28 Mar 2006
Something Rotten in The Kingdom of Film Funding?
Head and directors of EU institutions such as the UK Film Council, the Nordic Film and Television Fund, the Berlin Film Festival, the European Audiovisual Observatory, the French CNC are some of the expected speakers to attempt the meeting with the aim of re-defining the existing models and realizing the Cinema value to the European society
The organizers remind that for the past two decades, the European film industry has blamed its failures on limiting the dominance of US films in EU cinemas. For two decades, the film industry tried to find in film funding the response to the harsh situation of marketing a film in small territories. The insufficient size of the national markets would be compensated by subsidy to reduce the cost of a national exploitation to a level that can be covered by the market.
But only in few cases this approach was successful. As a good example, the small territory that is Denmark produced an average of twenty films with about 150.000 admissions and a box office share that is around 30%. This dynamic example is unfortunately an exception. If about seven hundred films are produced annually in Europe with the some public funding support, only few of these films will get the attention of the national or international audience, and thus, the revenues of these films will not cover their costs.
So what is wrong with the European funding system? The latest figures from the just closed Berlin International Film festival are encouraging: more people have attempted the festival with about 19,000 accredited guests from 120 countries, and over 150,000 tickets sold. German cinema can truly enjoy with not less than 56 home productions screened at the festival, from which four have been competing in the list of nineteen for the Teddy Awards.
Far from erasing the questions, the German magazine Der Spiegel echoes the public debate on the subject.” Does success justify hundreds of millions in industry subsidies?” The magazine recalls the reason of State funding in Germany: it had elevate the German film industry, which was stagnant for years and, stage now a comeback. The present success of German films stems from the government subsidies and tax incentives to film producers, Der Spiegel says.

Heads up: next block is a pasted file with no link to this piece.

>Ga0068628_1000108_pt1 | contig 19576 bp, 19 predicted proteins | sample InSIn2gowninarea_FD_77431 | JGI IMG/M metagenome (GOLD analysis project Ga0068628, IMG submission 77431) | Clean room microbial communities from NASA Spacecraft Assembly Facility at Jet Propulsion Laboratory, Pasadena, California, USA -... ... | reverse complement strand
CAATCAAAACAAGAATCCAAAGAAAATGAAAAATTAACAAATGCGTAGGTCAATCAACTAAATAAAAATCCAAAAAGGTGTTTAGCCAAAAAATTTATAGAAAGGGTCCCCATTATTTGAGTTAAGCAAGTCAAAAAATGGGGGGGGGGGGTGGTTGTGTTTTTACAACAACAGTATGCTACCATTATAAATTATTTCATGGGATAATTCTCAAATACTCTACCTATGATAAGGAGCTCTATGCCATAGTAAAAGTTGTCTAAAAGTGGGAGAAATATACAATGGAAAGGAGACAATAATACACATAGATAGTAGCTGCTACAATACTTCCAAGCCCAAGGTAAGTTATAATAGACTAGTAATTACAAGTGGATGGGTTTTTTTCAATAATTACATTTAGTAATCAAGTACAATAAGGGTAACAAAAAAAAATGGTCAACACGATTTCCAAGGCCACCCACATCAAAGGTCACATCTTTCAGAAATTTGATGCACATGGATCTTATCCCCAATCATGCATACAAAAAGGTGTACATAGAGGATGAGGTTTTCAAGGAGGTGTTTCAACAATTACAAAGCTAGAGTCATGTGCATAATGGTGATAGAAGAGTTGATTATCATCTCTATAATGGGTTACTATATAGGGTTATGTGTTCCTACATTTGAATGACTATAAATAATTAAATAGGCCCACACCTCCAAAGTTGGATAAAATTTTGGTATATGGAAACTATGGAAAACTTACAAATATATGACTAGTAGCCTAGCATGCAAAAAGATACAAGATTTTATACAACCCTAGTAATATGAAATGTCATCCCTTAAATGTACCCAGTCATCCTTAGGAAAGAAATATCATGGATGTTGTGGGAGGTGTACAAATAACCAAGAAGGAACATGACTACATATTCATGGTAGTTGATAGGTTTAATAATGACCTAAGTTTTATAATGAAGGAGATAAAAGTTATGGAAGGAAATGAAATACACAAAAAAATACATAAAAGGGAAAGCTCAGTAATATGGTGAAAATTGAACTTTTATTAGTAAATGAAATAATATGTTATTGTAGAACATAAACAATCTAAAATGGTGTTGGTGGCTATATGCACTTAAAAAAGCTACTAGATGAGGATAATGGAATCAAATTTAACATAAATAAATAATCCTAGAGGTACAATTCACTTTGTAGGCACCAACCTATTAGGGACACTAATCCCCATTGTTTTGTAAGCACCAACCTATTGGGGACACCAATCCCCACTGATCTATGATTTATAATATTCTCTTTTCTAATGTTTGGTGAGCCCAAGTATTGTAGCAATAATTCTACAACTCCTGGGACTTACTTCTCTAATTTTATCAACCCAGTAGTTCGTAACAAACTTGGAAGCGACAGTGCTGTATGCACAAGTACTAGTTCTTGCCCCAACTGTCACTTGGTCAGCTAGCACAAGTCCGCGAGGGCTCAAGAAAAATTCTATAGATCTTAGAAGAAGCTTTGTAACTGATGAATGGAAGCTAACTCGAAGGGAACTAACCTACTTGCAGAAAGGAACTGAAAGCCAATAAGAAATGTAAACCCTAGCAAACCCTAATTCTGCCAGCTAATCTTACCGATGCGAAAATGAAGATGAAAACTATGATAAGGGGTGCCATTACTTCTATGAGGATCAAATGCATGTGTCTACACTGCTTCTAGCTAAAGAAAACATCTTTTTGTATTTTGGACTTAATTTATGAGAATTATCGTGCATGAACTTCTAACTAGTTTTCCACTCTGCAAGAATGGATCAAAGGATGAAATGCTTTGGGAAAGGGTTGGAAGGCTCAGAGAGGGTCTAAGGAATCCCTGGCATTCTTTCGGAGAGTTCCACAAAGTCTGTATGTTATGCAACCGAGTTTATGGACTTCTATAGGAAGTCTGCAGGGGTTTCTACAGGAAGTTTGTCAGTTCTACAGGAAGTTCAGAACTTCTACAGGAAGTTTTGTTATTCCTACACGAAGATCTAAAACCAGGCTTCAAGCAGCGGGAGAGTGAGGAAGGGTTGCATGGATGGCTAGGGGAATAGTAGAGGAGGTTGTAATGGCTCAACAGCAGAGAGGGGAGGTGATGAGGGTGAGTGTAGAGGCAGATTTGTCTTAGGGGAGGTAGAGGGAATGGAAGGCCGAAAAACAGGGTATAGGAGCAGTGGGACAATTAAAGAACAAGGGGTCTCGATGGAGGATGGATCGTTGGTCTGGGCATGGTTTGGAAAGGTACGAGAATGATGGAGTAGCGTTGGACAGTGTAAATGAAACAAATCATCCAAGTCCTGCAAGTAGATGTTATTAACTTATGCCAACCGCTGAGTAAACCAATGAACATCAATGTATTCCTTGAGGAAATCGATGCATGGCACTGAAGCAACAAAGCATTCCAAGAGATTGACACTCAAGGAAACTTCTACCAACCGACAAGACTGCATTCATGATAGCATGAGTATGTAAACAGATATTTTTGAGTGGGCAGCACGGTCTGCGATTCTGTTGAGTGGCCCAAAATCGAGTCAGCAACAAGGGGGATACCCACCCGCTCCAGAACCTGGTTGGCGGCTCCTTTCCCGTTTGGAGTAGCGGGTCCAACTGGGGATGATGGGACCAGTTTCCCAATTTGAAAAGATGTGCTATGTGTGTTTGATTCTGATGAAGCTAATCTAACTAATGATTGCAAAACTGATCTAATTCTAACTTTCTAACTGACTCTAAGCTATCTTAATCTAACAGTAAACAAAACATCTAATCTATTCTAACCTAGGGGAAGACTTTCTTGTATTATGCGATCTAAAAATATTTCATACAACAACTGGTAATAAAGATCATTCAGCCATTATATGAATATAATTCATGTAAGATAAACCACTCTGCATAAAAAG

The Berlin Film Festival WORLD CINEMA FUND also rightly presents its latest funding success. “PARADISE NOW” a Dutch, French, German co production on the Middle East conflict was the first project to be supported by the fund. It was later awarded with the Blue Angel for the best European film, it then received the Golden Globe for the best foreign film in January 2006. Today, the film by Hany Abu Assad is in the last race for the coming Oscar for the Best Foreign Film. The success of the movie both in festivals and later in ticket sales will largely justify the public funding that the director needed at the beginning.
What the Danish organizers of the Think Tank propose now, is to examine, confront and come up with answers to questions that are important for the cinematography in Europe and, also in Asia. Questions on funding criteria, on funding mechanism and on the measurement of the success of a funding will be on the menu.
The State Funding has just recently found an institutional frame of development in Poland with the Polish Film Institute. The PIS is the newest film institute in Europe. It was established in 2005 in accordance with the new cinematography law, passed by Polish Parliament. It is set up similarly to the mechanisms of film industry support existing in many countries of Europe.
In Asia also, similar questions are on the agenda. In Vietnam, the full-time National Assembly deputies discussed on Tuesday the 14th of February 2006 a Draft Law on Cinema. The discussions on the Article 23 of the Draft Law are an attempt of defining selection criteria for funding film with State funds.
The Copenhagen Think Tank
By Gyora Gal Glupczynski
29 Nov 2010
27 Jan 2006
25 Jan 2005